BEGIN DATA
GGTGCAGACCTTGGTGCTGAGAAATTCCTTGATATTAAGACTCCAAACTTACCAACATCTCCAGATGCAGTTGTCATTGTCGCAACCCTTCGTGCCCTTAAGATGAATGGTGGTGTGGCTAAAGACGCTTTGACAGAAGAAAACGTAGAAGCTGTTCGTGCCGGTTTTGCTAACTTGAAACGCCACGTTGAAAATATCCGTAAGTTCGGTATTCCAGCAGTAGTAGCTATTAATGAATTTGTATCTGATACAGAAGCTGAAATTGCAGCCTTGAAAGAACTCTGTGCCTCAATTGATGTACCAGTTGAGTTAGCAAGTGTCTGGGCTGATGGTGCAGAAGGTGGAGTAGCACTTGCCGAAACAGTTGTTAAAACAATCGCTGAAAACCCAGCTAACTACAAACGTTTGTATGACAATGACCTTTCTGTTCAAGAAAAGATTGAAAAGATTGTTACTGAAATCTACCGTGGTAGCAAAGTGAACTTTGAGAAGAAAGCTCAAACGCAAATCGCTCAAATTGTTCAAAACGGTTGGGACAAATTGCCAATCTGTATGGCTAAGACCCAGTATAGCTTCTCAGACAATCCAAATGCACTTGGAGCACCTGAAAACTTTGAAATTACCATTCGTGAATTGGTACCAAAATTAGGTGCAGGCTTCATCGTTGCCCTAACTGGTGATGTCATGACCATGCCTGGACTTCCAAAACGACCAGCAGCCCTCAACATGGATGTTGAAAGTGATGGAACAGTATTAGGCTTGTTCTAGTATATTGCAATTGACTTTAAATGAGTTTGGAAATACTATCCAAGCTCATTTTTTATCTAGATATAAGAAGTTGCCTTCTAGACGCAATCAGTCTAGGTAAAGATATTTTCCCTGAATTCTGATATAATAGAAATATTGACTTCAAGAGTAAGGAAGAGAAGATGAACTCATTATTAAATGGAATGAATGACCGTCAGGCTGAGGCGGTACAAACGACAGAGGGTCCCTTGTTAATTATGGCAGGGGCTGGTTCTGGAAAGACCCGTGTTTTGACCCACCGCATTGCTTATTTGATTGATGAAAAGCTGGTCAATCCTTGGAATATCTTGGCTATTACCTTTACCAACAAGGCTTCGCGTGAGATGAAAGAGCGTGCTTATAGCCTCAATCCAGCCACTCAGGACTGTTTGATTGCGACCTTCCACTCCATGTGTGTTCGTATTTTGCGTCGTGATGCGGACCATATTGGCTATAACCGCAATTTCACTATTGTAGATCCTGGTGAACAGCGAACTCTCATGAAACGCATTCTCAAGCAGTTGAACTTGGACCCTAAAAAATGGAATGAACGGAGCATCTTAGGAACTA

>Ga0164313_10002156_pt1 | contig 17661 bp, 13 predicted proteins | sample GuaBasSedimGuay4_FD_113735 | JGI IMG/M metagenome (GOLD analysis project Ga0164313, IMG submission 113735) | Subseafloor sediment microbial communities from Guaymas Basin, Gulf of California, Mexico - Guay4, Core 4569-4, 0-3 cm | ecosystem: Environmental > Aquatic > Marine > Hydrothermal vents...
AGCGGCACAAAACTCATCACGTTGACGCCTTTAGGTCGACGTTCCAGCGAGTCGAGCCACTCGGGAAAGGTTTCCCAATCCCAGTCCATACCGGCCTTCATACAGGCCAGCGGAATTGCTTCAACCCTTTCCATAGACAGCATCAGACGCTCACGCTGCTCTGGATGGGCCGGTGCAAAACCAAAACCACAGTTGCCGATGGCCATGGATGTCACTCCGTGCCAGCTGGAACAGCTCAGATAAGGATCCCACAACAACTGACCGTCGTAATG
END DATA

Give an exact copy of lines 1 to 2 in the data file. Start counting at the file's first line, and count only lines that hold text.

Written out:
GGTGCAGACCTTGGTGCTGAGAAATTCCTTGATATTAAGACTCCAAACTTACCAACATCTCCAGATGCAGTTGTCATTGTCGCAACCCTTCGTGCCCTTAAGATGAATGGTGGTGTGGCTAAAGACGCTTTGACAGAAGAAAACGTAGAAGCTGTTCGTGCCGGTTTTGCTAACTTGAAACGCCACGTTGAAAATATCCGTAAGTTCGGTATTCCAGCAGTAGTAGCTATTAATGAATTTGTATCTGATACAGAAGCTGAAATTGCAGCCTTGAAAGAACTCTGTGCCTCAATTGATGTACCAGTTGAGTTAGCAAGTGTCTGGGCTGATGGTGCAGAAGGTGGAGTAGCACTTGCCGAAACAGTTGTTAAAACAATCGCTGAAAACCCAGCTAACTACAAACGTTTGTATGACAATGACCTTTCTGTTCAAGAAAAGATTGAAAAGATTGTTACTGAAATCTACCGTGGTAGCAAAGTGAACTTTGAGAAGAAAGCTCAAACGCAAATCGCTCAAATTGTTCAAAACGGTTGGGACAAATTGCCAATCTGTATGGCTAAGACCCAGTATAGCTTCTCAGACAATCCAAATGCACTTGGAGCACCTGAAAACTTTGAAATTACCATTCGTGAATTGGTACCAAAATTAGGTGCAGGCTTCATCGTTGCCCTAACTGGTGATGTCATGACCATGCCTGGACTTCCAAAACGACCAGCAGCCCTCAACATGGATGTTGAAAGTGATGGAACAGTATTAGGCTTGTTCTAGTATATTGCAATTGACTTTAAATGAGTTTGGAAATACTATCCAAGCTCATTTTTTATCTAGATATAAGAAGTTGCCTTCTAGACGCAATCAGTCTAGGTAAAGATATTTTCCCTGAATTCTGATATAATAGAAATATTGACTTCAAGAGTAAGGAAGAGAAGATGAACTCATTATTAAATGGAATGAATGACCGTCAGGCTGAGGCGGTACAAACGACAGAGGGTCCCTTGTTAATTATGGCAGGGGCTGGTTCTGGAAAGACCCGTGTTTTGACCCACCGCATTGCTTATTTGATTGATGAAAAGCTGGTCAATCCTTGGAATATCTTGGCTATTACCTTTACCAACAAGGCTTCGCGTGAGATGAAAGAGCGTGCTTATAGCCTCAATCCAGCCACTCAGGACTGTTTGATTGCGACCTTCCACTCCATGTGTGTTCGTATTTTGCGTCGTGATGCGGACCATATTGGCTATAACCGCAATTTCACTATTGTAGATCCTGGTGAACAGCGAACTCTCATGAAACGCATTCTCAAGCAGTTGAACTTGGACCCTAAAAAATGGAATGAACGGAGCATCTTAGGAACTA

>Ga0164313_10002156_pt1 | contig 17661 bp, 13 predicted proteins | sample GuaBasSedimGuay4_FD_113735 | JGI IMG/M metagenome (GOLD analysis project Ga0164313, IMG submission 113735) | Subseafloor sediment microbial communities from Guaymas Basin, Gulf of California, Mexico - Guay4, Core 4569-4, 0-3 cm | ecosystem: Environmental > Aquatic > Marine > Hydrothermal vents...